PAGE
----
P = 0.016*

P = 0.003*

P = 0.005*

 

P. eldarica nut extract 50 mg/kg

93.6 ± 31.2

1253.0 ± 578.0

834.4 ± 201.2

87.6 ± 17.7

0.276 ± 0.048

6.76↓ compared with control (HCD)

P = 0.929**

P = 0.421**

P = 0.544**

P = 0.351**

P = 0.350**

 

P. eldarica nut extract 100 mg/kg

102.2 ± 37.7

834.4 ± 201.2

552.4 ± 158.2

90.2 ± 15.9

0.261 ± 0.038

11.83↓ compared with control (HCD)

P = 0.700**

P = 0.020**

P = 0.034**

P = 0.410**

P = 0.048**

 

P. eldarica nut extract 200 mg/kg

108.8 ± 28.0

710.4 ± 448.0

438.4 ± 292.2

99.4 ± 11.8

0.259 ± 0.042

12.50↓compared with control (HCD)

P = 0.505**

P = 0.025**

P = 0.020**

P = 0.47**0

P = 0.032**

 

P < 0.05 was considered as statistically significant

*compared with control (normal) group

**compared with control (HCD) group

Fig. 1

Morphological changes of the aortic wall atherosclerotic involvement. a Normal rabbits fed on standard laboratory diet, b Rabbits fed on HCD; c Rabbits fed on HCD and treated with 50 mg/kg of P. eldarica; d Rabbits fed on HCD and treated with 100 mg/kg of P. eldarica; e Rabbits fed on HCD and treated with 200 mg/kg of P. eldarica

Morphological changes of the aortic wall atherosclerotic involvement are shown in Fig. 1. The aortic wall area percent in groups treated with 200 mg/kg/day and 100 mg/kg/day P. eldarica nut decreased significantly compared to the control group (Table 2).

Discussion

The results suggest that P. eldarica nut extract reduced total cholesterol, LDL-C and extent of aortic atherosclerotic involvement in hypercholesterolemic rabbits. The mechanism underlying inhibition of aortic atherosclerotic progression by P. eldarica nut extract may not be solely due to its lipid lowering effect, as the levels of serum total cholesterol and LDL-C were remarkably higher in cholesterol-fed rabbits than in normal ones. Other mechanisms may also play a role for such effect. Increases in serum cholesterol and LDL-C and consequent oxidation of LDL-C are essential steps for development of atherosclerotic plaques [2]. In fact formation of oxidatively-modified LDL-C is the first step of atherogenesis in so-called “oxidation hypothesis” [17]. Moreover it has been shown that susceptibility of LDL-C to oxidation independently correlates with the extent of atherosclerosis [18]. It is now established that inhibition of oxidative stress and lipid oxidation could have beneficial effects on regression of atherogenesis [19]. P. eldarica nuts contain high concentrations of polyphenols and flavonoids (Table 1) [10]. Several data suggested that, flavonoids improve dyslipidemia, inhibit low-density lipoprotein cholesterol oxidation and protect vascular endothelium against oxidative damage [2022]. Furthermore, catechin and epicatechin which are found in high concentrations in P. eldarica nuts are also main chemical constituent of other Pinus species barks such as French matitime pine bark extract (pycnogenol) [23]. Several studies have shown the beneficial effects of pycnogenol for health to be mainly due to its antioxidant properties and consequent excellent free radical scavenging function [2426]. In addition other components such as tyrosol with antioxidant properties which are present in high concentrations in P. eldarica nuts may directly or indirectly influence lipoprotein and cellular metabolism against atherogenesis [10, 27].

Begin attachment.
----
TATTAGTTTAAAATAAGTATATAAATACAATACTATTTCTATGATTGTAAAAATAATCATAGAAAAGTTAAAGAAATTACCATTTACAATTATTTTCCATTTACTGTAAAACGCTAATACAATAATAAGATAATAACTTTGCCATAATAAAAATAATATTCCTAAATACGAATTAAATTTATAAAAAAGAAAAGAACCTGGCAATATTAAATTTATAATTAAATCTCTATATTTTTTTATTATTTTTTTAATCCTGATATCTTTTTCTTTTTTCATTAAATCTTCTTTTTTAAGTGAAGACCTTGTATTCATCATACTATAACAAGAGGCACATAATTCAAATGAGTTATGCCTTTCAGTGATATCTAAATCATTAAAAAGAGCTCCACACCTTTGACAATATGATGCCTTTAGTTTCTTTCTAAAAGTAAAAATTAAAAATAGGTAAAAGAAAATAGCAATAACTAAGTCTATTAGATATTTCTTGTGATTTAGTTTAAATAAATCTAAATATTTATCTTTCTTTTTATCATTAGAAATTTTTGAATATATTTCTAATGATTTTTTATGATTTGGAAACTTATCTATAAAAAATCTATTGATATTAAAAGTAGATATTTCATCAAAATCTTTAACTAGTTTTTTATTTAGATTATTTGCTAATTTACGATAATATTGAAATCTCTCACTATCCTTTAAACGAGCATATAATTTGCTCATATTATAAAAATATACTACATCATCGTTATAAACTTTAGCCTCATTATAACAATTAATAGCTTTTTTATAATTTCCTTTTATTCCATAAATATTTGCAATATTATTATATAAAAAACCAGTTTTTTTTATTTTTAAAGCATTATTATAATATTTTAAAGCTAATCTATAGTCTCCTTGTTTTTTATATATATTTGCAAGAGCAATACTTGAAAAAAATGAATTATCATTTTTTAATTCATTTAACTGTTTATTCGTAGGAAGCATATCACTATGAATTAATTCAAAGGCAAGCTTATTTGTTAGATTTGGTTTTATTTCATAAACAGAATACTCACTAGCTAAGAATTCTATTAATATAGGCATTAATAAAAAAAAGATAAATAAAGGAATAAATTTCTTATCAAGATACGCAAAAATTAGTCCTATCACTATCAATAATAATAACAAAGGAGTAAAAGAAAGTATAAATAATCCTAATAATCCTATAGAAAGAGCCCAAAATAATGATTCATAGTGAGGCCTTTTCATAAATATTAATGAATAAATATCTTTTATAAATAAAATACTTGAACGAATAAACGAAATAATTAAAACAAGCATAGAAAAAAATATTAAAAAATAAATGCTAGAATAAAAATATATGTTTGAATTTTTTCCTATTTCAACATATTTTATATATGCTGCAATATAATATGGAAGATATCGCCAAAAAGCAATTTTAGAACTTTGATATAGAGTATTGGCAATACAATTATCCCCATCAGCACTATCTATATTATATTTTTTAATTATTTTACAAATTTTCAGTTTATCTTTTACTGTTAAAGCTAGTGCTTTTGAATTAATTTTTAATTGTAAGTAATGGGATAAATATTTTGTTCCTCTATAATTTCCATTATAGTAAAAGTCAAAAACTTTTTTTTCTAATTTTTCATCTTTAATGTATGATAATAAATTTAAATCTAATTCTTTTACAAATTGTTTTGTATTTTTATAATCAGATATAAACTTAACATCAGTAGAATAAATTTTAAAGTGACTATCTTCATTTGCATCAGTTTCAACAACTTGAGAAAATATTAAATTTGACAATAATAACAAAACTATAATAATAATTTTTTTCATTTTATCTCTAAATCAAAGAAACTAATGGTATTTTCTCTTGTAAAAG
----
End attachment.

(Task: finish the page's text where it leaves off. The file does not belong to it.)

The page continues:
On the other hand, the observed anti-atherogenic effects of P. eldarica nut in the rabbits may also be in part due to appreciable amounts of essential oils such as α-pinene, β-pinene and β-caryophyllene present in this nut [9]. The antioxidant properties of α-pinene, β-pinene and β-caryophyllene are reported in other studies [28]. Of note the limitations of this study were lack of determination of the essential oil components and antioxidant properties of P. eldarica nut extract. To our knowledge this is the first trial on the anti-atherosclerotic and hypolipidemic effects of P. eldarica extracts on hypercholesterolemic rabbits. In a similar study we also have recently shown the beneficial effects of Pinus eldarica nut extract on blood glucose and cholesterol levels in hypercholesterolemic alloxan-induced diabetic rats [29]. As P. eldarica nuts are usually safe and used as food, further investigation of their clinical efficacy in the treatment of hypercholesterolemia is suggested.

Declarations

Acknowledgements

This research was supported by a grant from the Endocrinology and Metabolism Research Institute, Tehran University of Medical Sciences Tehran, Iran and the Institute of Medicinal Plants (ACECR), Karaj.

Authors’ Affiliations

(1)
Medicinal Plants Research Center, Institute of Medicinal Plants, ACECR
(2)
Clinical and Surgical Pathology Department Tehran Heart Center, Tehran University of Medical Sciences
(3)
Endocrinology and Metabolism Research Center, Endocrinology and Metabolism Clinical Sciences Institute, Tehran University of Medical Sciences
(4)
Experimental Research Center, Tehran Heart Center, Tehran University of Medical Sciences
(5)
Elderly Health Research Center, Endocrinology and Metabolism Population Sciences Institute, Tehran University of Medical Sciences

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Copyright

© Fallah Huseini et al. 2015

This is an Open Access article distributed under the terms of the Creative Commons Attribution License (http://creativecommons.org/licenses/by/4.0), which permits unrestricted use, distribution, and reproduction in any medium, provided the original work is properly credited. The Creative Commons Public Domain Dedication waiver (http://creativecommons.org/publicdomain/zero/1.0/) applies to the data made available in this article, unless otherwise stated.